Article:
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From |
Nick Cox <njcoxstata@gmail.com> |

To |
statalist@hsphsun2.harvard.edu |

Subject |
Re: st: string function |

Date |
Wed, 24 Aug 2011 12:19:29 +0100 |

As stressed in that SJ Tip: for substrings longer than one character, you need to divide (length("abcdaf") - length(subinstr("abcdaf", "abc", "", .))) / length("abc") See also -moss- (SSC) Title moss -- Find multiple occurrences of substrings Syntax moss strvar [if] [in] match(["]pattern["]) [ regex prefix(prefix) suffix(suffix) maximum(#) compact ] Description moss finds occurrences of substrings matching a pattern in a given string variable. Depending on what is sought and what is found, variables are created giving the count of occurrences (always); the positions of occurrences (whenever any are found); and the exact substrings found (when a regular expression defines a subexpression to be returned). The default names are respectively _count, _pos1 up, and _match1 up. Remarks By default, moss finds repeated occurrences of the string specified in match() using Stata's strpos() string function (in older versions of Stata, strpos() was named index()). A _count variable is created to indicate the number of occurrences per observation. The position, per observation, of the first instance will be recorded in _pos1, the second in _pos2, and so on. With the regex option, moss can be used to repeatedly find more complex patterns of text. The specification of the search pattern must follow regexm() syntax and include one and only one subexpression to be matched. When using regular expressions, subexpressions are identified using parentheses. For example, match("AMC ([A-Za-z]+)") will match "AMC Concord", "AMC Pacer", and "AMC AMC Spirit" but moss will put in _match1 the matched subexpressions "Concord", "Pacer", and "AMC Spirit". moss follows the principle that occurrences must be disjoint and may not overlap. That is, it finds just one occurrence of "ana" in "banana", not two. Options match() is required and the pattern can be either literal text or a regular expression. regex specifies that the pattern is to be interpreted as a regular expression. Such a pattern must contain precisely one subexpression to be extracted. See Examples. prefix() specifies an alternative prefix for new variable names to be created by moss. Such a prefix must start either with a letter or with an underscore. suffix() specifies a suffix for new variable names to be created. prefix() and suffix() may not be combined. maximum() specifies an upper limit to the number of position and match variables to be created. That is, specify max(3) if you want to see details of at most the first 3 occurrences of your pattern. compact specifies that the most compact storage types possible be used during calculations. Specifying this option may slow moss down. Examples . moss make, match(",") . moss make, match("([0-9]+)") regex . moss history, match("(X+)") regex . moss s, match("([^ ]+)") prefix(s_) regex Authors Robert Picard picard@netbox.com Nicholas J. Cox, Durham University n.j.cox@durham.ac.uk Acknowledgments A question on Statalist from Rebecca A. Pope was the stimulus for writing this program. On Wed, Aug 24, 2011 at 11:59 AM, Nick Cox <njcoxstata@gmail.com> wrote: > Solutions to all these could be written as -egen- functions or Mata functions. > > Here I focus on "official Stata only" solutions. > > First question is discussed in > > Nicholas J. Cox > Stata tip 98: Counting substrings within strings > The Stata Journal 11(2): 318-320 > > length("abcdaf") - length(subinstr("abcdaf", "a", "", .)) > > Last two questions > > any of "a", "b", "c" > > max(strpos("abcdaf","a"), strpos("abcdaf", "b"), strpos("abcdaf", "c")) > 0 > > all of "a", "b", "c" > > min(strpos("abcdaf","a"), strpos("abcdaf", "b"), strpos("abcdaf", "c")) > 0 > > If you had a long list of candidates, I would do something like this: > > gen found = 0 > > qui foreach letter in s o m e t h i n g { > replace found = max(found, strpos(strvar, "`letter'") > 0) > } > > where for "max" substitute "min" as needed. > > The mapping max <-> any, min <-> all is discussed in > http://www.stata.com/support/faqs/data/anyall.html > > Nick > > 2011/8/24 Grace Jessie <gracejessie@hotmail.com>: > >> How to count how many times a substring appears in a string? >> For example, >> function("abcdaf","a")=2 >> >> And, how to check if a string variable has certain substrings? >> With regard to this, I want to ask two functions. >> For example, >> function("abcdaf","a","b","c") >> One of what I want to do is to return 1 if a or b or c is included in "abcdaf", ; >> the other is to return 1 if a, b and c are included in "abcdaf". >> Could anyone tell me the correct functions for thoes above? > * * For searches and help try: * http://www.stata.com/help.cgi?search * http://www.stata.com/support/statalist/faq * http://www.ats.ucla.edu/stat/stata/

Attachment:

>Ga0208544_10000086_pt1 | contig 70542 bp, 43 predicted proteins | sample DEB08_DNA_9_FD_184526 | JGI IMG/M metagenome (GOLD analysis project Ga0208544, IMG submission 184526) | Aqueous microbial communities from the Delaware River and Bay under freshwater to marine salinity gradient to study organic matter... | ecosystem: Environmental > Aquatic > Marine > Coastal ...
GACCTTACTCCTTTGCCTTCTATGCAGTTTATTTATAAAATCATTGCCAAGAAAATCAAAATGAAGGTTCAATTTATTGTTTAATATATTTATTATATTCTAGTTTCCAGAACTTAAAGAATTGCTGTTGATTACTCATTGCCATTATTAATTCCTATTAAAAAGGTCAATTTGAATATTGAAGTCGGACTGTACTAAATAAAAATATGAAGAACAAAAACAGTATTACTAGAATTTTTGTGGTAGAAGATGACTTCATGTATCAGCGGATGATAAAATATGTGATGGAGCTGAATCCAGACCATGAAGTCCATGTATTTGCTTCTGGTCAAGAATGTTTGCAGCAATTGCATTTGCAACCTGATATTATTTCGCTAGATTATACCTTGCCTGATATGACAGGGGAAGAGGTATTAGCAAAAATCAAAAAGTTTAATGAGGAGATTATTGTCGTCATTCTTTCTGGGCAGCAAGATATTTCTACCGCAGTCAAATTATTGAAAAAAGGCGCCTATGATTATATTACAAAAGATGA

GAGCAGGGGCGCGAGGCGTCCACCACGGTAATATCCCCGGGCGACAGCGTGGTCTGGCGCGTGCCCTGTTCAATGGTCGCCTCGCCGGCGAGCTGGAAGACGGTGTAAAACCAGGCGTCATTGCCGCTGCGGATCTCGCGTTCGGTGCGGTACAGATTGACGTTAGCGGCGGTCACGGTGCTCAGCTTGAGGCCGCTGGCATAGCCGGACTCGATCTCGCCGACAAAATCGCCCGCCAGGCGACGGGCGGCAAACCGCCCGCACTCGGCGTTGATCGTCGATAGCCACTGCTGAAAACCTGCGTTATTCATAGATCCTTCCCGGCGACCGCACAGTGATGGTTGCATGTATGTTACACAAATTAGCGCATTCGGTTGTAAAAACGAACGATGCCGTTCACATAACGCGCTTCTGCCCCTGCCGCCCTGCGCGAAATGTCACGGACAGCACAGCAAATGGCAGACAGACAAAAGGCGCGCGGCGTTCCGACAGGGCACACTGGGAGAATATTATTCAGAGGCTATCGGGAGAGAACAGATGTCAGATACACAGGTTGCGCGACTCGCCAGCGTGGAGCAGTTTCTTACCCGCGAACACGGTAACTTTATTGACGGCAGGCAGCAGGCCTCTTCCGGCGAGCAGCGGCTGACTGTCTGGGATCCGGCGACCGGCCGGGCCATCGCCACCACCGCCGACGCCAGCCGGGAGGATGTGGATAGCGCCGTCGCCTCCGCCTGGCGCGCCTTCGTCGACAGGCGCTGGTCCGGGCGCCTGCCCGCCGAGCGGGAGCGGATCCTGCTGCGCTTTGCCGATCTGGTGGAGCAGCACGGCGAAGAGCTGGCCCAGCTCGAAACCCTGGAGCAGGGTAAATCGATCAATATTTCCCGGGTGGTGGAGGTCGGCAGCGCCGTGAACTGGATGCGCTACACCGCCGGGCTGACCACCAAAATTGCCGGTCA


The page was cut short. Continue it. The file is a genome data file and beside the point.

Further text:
**References**:**st: string function***From:*Grace Jessie <gracejessie@hotmail.com>

**Re: st: string function***From:*Nick Cox <njcoxstata@gmail.com>

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